Sickle cell treatments expand rapidly in recent years

Sept. 23, 2022
AABB news.

Once upon a time, the only treatment for patients with sickle cell disease (SCD) was transfusion… chronic transfusion. As treatments go, chronic transfusion is a less-than-ideal therapy.

Transfusion doesn’t fix the underlying genetic abnormality that causes the red blood cells (RBCs) of some individuals to curve or “sickle,” clogging blood vessels and causing painful crises. But it may help in preventing strokes and organ damage that are often a comorbidity of SCD.

Transfusion can only dilute sickled RBCs and add capacity to carry oxygen throughout the body. Along with being a limited therapy — eventually RBCs from transfusion die — transfusion carries significant risks for individuals with SCD. Of course, every transfusion carries potential risks, but chronic transfusion can lead to alloimmunization, which eventually may make it difficult to find well-matched blood for some patients.

Patients with sickle cell anemia are screened with transcranial doppler (TCD) starting as young as 2 years of age. Those with abnormal transcranial doppler studies are typically started on monthly transfusion. Transfusion is also still an important treatment for patients who develop other complications, like acute chest syndrome, or before surgery to avoid post operative complications.

In the last decade, several treatments have come online as preventatives, starting with hydroxyurea. This drug has been indicated for the treatment of SCD in adults since the late 1990s.

In 2017, the drug was approved as a treatment to reduce the frequency of painful crises and the need for blood transfusions in patients 2 years of age and older with sickle cell anemia with recurrent moderate to severe painful crises.

Hydroxyurea works by increasing the synthesis of fetal hemoglobin (HbF), which inhibits the polymerization of sickle cell hemoglobin (HbS), which causes RBCs to sickle.

In 2017, the US Food and Drug Administration approved L-glutamine oral powder to reduce the acute complications of sickle cell disease in adult and pediatric patients aged 5 years and older. In the pivotal study, patients receiving L-glutamine had fewer pain crises than those receiving placebo. In addition, L-glutamine treatment resulted in fewer hospitalizations due to sickle cell pain and fewer cumulative hospital days. L-glutamine can be used with or without Hydroxyurea.

Crizanlizumab (Adakveo) was approved in 2019 to reduce the frequency of vaso-occlusive crises (pain crises) in adults and pediatric patients with SCD aged 16 years and older. The drug is given as a monthly infusion. Crizanlizumab works by making RBCs less sticky, reducing vaso-occlusion, and thereby decreasing pain crises.

In the SUSTAIN clinical trial, 5 mg crizanlizumab-tmca resulted in fewer pain crises per year compared with placebo. The time to first pain crisis was also extended with use of the drug. This reduction was unrelated to SCD genotype or hyrdroxyurea use. Crizanlizumab is now being investigated as a treatment for younger patients.

Also in 2019, the FDA approved voxelotor (Oxbryta) for the treatment of SCD in adults and pediatric patients aged 12 years and older; the indication has been extended to patients aged 4 years and older.

Voxelotor works by inhibiting polymerization of hemoglobin S into the long chains that cause RBCs to deform. In the pivotal phase III study, more patients receiving voxelotor had a hemoglobin increase of more than 1.0 g/dL from baseline at week 24 — 51% vs. 7% with placebo.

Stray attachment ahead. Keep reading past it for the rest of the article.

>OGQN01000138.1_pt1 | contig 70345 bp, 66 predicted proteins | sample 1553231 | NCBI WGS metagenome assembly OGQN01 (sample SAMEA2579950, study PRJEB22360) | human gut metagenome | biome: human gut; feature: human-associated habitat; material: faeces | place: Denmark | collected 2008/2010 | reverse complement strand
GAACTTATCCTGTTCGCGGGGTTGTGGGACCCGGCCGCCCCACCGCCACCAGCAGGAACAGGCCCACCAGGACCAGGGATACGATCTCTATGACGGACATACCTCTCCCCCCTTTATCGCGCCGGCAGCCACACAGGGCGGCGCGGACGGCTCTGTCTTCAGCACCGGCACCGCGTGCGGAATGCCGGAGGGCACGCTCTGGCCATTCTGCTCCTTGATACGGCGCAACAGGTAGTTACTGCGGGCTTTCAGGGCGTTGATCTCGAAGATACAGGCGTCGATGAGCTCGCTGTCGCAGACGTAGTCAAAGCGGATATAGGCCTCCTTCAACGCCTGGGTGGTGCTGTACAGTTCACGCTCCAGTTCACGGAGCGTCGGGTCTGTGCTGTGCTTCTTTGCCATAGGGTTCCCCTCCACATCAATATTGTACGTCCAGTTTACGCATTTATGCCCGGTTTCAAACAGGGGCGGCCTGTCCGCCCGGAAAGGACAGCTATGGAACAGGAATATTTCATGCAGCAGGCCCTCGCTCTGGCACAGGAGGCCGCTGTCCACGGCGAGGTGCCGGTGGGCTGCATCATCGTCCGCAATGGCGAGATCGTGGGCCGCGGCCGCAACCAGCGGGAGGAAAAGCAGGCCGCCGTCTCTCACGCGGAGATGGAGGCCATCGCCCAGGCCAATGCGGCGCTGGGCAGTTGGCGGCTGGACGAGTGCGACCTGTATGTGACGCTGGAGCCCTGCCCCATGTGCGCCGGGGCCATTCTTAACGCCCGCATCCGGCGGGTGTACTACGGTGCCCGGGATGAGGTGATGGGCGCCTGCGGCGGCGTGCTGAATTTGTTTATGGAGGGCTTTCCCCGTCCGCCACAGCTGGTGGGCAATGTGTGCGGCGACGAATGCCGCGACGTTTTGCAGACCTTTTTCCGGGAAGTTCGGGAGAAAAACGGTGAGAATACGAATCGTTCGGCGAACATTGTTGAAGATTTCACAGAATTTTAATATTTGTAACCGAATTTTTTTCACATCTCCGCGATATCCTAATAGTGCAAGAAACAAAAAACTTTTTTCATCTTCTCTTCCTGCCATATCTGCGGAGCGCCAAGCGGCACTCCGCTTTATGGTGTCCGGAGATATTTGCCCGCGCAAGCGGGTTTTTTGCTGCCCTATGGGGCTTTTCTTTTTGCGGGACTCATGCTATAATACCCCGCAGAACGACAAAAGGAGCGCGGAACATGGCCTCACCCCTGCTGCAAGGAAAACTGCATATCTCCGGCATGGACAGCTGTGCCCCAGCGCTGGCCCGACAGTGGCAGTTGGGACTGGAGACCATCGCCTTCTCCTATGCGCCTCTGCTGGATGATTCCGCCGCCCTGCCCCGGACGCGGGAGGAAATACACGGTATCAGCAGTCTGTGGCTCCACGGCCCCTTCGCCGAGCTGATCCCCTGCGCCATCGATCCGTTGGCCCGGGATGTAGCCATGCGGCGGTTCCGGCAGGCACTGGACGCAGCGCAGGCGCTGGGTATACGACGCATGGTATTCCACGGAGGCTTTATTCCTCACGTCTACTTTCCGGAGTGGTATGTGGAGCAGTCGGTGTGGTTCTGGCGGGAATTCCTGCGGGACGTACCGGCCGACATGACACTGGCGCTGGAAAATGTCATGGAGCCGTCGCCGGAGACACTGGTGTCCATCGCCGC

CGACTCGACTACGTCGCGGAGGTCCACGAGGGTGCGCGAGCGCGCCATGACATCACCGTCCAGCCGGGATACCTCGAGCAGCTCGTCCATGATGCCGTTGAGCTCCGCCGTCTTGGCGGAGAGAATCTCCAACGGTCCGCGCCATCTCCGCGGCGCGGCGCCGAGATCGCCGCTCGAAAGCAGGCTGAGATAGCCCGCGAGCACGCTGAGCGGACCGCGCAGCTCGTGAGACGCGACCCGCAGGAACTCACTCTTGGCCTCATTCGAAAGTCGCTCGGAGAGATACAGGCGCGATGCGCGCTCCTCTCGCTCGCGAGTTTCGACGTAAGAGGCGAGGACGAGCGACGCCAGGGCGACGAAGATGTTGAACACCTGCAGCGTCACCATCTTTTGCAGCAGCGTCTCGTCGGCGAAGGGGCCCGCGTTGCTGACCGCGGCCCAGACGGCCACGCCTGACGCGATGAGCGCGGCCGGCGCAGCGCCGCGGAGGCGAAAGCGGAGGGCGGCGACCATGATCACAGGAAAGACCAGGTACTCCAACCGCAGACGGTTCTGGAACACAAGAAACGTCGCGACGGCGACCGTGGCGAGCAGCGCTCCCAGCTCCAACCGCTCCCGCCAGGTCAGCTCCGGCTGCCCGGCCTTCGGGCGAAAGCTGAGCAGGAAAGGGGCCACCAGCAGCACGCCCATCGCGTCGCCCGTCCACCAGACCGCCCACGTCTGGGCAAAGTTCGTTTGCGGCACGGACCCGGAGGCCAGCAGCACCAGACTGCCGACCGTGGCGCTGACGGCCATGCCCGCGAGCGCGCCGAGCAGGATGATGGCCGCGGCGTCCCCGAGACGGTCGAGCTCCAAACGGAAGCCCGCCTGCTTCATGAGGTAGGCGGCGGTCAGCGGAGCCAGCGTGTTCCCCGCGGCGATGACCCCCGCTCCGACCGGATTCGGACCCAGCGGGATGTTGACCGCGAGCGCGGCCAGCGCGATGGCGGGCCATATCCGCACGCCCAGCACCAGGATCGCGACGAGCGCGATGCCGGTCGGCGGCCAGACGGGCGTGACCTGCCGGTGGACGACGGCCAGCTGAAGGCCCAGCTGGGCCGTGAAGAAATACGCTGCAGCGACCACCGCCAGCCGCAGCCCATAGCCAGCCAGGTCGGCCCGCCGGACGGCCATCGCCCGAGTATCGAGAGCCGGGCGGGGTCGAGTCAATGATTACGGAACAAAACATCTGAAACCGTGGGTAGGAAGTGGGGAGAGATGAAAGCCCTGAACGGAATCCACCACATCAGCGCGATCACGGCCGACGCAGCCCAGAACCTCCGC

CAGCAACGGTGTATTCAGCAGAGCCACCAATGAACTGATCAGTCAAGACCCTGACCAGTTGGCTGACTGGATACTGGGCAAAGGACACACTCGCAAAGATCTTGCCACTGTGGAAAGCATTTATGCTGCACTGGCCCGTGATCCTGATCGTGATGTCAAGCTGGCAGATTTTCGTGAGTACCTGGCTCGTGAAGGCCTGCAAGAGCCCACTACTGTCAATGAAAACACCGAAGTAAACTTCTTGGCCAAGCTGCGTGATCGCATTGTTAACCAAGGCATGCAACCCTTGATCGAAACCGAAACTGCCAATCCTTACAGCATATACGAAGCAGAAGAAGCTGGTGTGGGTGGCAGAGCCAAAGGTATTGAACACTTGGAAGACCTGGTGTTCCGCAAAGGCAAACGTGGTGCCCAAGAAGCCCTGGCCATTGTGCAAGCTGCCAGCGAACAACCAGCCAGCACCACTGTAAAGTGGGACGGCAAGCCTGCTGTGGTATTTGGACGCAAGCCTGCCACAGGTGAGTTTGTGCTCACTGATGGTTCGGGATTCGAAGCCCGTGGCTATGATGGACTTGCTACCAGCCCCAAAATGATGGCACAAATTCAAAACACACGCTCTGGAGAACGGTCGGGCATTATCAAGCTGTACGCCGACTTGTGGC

This was regardless of anemia severity at baseline or use of hydroxyurea. Markers of hemolysis were reduced with voxelotor vs. placebo. The annualized incidence of pain crises was slightly lower with 1,500 mg voxelotor than with placebo — 2.77 vs 3.19. However, the drug’s effect on stroke risk and organ damage, among other complications of SCD remains unknown.

None of these drugs are curative, and none work 100% for any patient. However, the effectiveness of combining SCD drugs has yet to be studied systematically. There remains much work to determine which drug works best for which patients and how best to combine drugs.

With several available drugs now, treating SCD complications may become more like treating cancer with multidrug therapy — increasing hemoglobin with voxelotor and reducing pain with crizanlizumab, for example.

So far, there is no defined algorithm for which drugs to use in which order or in which combinations. Mensah said that for patients treated with transfusion or those with organ problems, she tends to recommend treatment with veloxetor.

Gene therapy has become a potential curative treatment for patients with hemoglobinopathies, including SCD, in the past few years. A number of trials are ongoing, and preliminary results for SCD are promising. At the time of writing this article, the FDA approved Zynteglo (betibeglogene autotemcel) — the first cell-based gene therapy for the treatment of adult and pediatric patients with beta-thalassemia (a disorder related to SCD) who require regular red blood cell transfusions.

Bone marrow transplant (BMT) remains an important treatment option for SCD, with the potential to cure the disease. It’s not available or optimal for all patients though.

BMT is also limited by human leukocyte antigen (HLA) matching with the best results coming from related donors, like full brothers or sisters. It’s estimated that only 20% to 30% of candidates have an exact match.

Work is ongoing to improve success with unmatched related donors, matched unrelated donors, and unmatched unrelated donors to expand the number of patients who can be cured with BMT.

AABB release